Tom is a successful author, but for the first time in his life, he has writer’s block. His main distraction is an online admirer, Evie, who simply won’t leave him alone. Evie is smart, well read and unstable; she lives with her sick father and her social media friendships are not only her escape, but everything she has. When she’s hit with a restraining order, her world collapses, whilst Tom is free to live his life again, and to concentrate on writing.
But things aren’t adding up. For Tom is also addicted to his online relationships, and when they take a darker, more menacing turn, he’s powerless to change things. Because maybe he needs Evie more than he’s letting on.

‘A terrifying portrayal of the online world and the blurred lines into real life, the characters are top notch, the writing sublime, and the storyline chillingly plausible. This is dark twisty fiction at its very best ’ Susi Holliday, author of The Lingering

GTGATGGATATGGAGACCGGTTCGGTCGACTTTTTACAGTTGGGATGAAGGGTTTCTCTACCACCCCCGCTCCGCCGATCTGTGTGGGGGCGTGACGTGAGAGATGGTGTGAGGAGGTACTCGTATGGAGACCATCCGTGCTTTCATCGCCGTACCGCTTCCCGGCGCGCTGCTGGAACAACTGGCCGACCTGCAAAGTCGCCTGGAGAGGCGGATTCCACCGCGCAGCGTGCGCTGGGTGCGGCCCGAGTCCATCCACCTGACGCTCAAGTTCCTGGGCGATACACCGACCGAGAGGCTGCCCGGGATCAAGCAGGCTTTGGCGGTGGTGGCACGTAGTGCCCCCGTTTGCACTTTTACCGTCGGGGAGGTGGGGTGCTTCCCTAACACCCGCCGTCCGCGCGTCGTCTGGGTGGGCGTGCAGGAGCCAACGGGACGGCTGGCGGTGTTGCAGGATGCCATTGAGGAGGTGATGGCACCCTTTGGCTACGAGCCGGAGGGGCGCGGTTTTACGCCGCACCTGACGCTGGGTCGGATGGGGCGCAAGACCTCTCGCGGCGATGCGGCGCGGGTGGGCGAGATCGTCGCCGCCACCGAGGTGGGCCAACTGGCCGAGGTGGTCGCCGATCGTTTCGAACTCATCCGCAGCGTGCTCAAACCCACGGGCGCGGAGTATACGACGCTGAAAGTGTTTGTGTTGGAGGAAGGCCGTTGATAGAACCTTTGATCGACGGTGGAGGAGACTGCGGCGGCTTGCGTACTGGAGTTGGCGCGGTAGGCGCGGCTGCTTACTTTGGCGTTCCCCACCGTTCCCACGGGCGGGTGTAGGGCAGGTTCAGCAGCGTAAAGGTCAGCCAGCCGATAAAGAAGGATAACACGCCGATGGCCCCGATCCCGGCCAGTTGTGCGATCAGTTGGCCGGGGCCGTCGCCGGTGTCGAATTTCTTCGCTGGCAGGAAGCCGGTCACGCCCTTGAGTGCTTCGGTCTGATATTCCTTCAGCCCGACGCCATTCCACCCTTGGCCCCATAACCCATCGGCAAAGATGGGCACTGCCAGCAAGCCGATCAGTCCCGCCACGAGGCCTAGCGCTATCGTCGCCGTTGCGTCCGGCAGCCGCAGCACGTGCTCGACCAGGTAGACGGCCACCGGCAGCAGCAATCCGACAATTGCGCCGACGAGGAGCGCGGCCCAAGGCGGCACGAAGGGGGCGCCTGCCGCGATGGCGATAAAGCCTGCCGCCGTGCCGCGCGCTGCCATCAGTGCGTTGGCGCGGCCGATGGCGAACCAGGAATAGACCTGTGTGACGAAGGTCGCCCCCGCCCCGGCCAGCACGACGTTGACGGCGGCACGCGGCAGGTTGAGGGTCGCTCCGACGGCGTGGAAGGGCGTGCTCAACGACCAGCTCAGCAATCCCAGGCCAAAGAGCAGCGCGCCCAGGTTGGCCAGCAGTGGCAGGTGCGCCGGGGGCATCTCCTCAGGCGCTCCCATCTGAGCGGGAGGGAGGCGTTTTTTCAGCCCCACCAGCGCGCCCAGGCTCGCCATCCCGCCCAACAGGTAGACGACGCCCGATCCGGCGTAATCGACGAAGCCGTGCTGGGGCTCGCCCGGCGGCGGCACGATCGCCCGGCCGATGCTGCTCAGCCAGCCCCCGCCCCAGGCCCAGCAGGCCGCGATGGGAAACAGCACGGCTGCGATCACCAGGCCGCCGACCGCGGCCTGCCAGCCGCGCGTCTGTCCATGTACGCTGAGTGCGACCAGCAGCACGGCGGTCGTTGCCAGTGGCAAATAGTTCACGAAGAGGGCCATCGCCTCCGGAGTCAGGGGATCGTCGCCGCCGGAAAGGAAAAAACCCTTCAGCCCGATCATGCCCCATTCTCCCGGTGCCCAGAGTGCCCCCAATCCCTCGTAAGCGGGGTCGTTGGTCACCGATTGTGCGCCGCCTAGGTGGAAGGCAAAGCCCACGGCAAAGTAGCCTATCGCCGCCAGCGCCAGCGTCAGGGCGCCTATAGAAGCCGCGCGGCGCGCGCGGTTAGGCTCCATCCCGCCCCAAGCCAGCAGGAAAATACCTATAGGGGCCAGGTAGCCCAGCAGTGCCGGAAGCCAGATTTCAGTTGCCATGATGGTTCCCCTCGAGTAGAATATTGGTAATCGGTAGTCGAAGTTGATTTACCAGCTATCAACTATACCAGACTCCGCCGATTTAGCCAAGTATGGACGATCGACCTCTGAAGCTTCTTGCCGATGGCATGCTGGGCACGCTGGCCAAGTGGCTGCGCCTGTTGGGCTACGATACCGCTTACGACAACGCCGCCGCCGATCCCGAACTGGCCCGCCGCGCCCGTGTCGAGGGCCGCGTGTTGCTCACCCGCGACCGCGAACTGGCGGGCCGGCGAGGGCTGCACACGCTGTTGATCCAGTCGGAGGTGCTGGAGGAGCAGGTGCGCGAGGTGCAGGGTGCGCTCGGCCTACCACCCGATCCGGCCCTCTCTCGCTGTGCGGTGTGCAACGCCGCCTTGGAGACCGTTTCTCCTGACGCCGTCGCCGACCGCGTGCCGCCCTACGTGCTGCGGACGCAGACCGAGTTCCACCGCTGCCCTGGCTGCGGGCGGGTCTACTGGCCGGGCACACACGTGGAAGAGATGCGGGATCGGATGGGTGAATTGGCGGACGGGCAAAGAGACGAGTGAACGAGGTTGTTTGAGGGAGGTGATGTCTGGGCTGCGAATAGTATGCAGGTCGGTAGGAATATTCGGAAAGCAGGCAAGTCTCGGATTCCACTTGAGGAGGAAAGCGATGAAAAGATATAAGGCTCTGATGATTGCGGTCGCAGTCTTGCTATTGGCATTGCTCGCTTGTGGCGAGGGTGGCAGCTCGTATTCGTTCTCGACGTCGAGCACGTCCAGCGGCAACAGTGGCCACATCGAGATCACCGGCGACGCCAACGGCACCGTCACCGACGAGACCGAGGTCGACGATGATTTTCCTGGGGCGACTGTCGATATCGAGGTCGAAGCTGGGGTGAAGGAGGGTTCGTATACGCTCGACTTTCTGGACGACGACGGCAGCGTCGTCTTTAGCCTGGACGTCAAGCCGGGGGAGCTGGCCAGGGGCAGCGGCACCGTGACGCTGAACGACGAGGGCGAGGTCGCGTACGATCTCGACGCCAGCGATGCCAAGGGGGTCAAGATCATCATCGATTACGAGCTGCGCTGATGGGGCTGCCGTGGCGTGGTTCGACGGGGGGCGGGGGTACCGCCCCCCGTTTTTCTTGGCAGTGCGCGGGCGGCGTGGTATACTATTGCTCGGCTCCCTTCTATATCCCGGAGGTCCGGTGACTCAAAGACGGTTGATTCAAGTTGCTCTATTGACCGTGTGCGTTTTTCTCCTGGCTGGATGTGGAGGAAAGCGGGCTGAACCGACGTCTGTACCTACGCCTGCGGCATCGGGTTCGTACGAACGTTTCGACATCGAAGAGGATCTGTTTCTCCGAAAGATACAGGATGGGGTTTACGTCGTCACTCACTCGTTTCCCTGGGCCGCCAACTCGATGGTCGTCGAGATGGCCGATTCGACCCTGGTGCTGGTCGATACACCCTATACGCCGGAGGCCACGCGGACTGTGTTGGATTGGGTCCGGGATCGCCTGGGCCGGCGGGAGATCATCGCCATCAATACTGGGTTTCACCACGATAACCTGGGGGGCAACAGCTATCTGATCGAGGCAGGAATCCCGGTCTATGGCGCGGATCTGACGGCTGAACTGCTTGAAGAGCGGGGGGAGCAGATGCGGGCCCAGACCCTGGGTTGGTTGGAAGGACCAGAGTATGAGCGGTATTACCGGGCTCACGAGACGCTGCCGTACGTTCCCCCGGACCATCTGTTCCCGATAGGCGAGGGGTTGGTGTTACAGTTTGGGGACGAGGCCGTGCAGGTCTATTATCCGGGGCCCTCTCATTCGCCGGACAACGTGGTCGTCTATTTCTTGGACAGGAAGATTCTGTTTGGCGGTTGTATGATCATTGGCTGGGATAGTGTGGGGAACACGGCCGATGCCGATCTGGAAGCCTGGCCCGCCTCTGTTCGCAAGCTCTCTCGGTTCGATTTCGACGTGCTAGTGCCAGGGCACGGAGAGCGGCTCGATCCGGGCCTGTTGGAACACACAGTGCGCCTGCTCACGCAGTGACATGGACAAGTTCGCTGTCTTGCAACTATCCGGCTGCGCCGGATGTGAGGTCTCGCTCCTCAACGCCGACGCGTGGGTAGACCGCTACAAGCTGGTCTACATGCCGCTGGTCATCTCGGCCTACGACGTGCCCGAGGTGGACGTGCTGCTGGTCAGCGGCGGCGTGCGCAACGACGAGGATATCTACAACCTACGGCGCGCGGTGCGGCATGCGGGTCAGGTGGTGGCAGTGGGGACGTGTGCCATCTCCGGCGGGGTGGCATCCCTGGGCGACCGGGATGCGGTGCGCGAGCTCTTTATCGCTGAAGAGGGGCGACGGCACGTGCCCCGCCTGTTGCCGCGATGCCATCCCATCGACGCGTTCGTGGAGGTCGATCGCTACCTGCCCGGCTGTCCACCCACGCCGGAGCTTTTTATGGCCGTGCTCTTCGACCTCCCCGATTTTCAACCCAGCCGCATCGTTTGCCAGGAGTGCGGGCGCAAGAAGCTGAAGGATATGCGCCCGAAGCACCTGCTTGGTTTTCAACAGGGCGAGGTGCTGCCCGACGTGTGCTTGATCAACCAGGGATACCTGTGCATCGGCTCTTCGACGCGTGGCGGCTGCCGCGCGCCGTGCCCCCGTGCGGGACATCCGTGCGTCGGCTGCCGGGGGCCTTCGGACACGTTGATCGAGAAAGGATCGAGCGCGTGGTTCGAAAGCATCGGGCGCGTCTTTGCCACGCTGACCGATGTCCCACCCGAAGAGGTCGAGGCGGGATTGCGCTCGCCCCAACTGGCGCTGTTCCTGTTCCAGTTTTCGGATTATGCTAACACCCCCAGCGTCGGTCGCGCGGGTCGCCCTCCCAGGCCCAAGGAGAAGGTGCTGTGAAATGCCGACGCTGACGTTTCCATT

‘The kind of book you read in one breathless gulp’ Cass Green, author of Don’t You Cry

A compulsive, disturbingly relevant, twisty and powerful psychological thriller, The Closer I Get is also a searing commentary on the fragility and insincerity of online relationships, and the danger that can lurk on the other side of a screen…

Oh, what a twisty, dark novel this is. A tale about the uglier side of social media when used by the wrong people!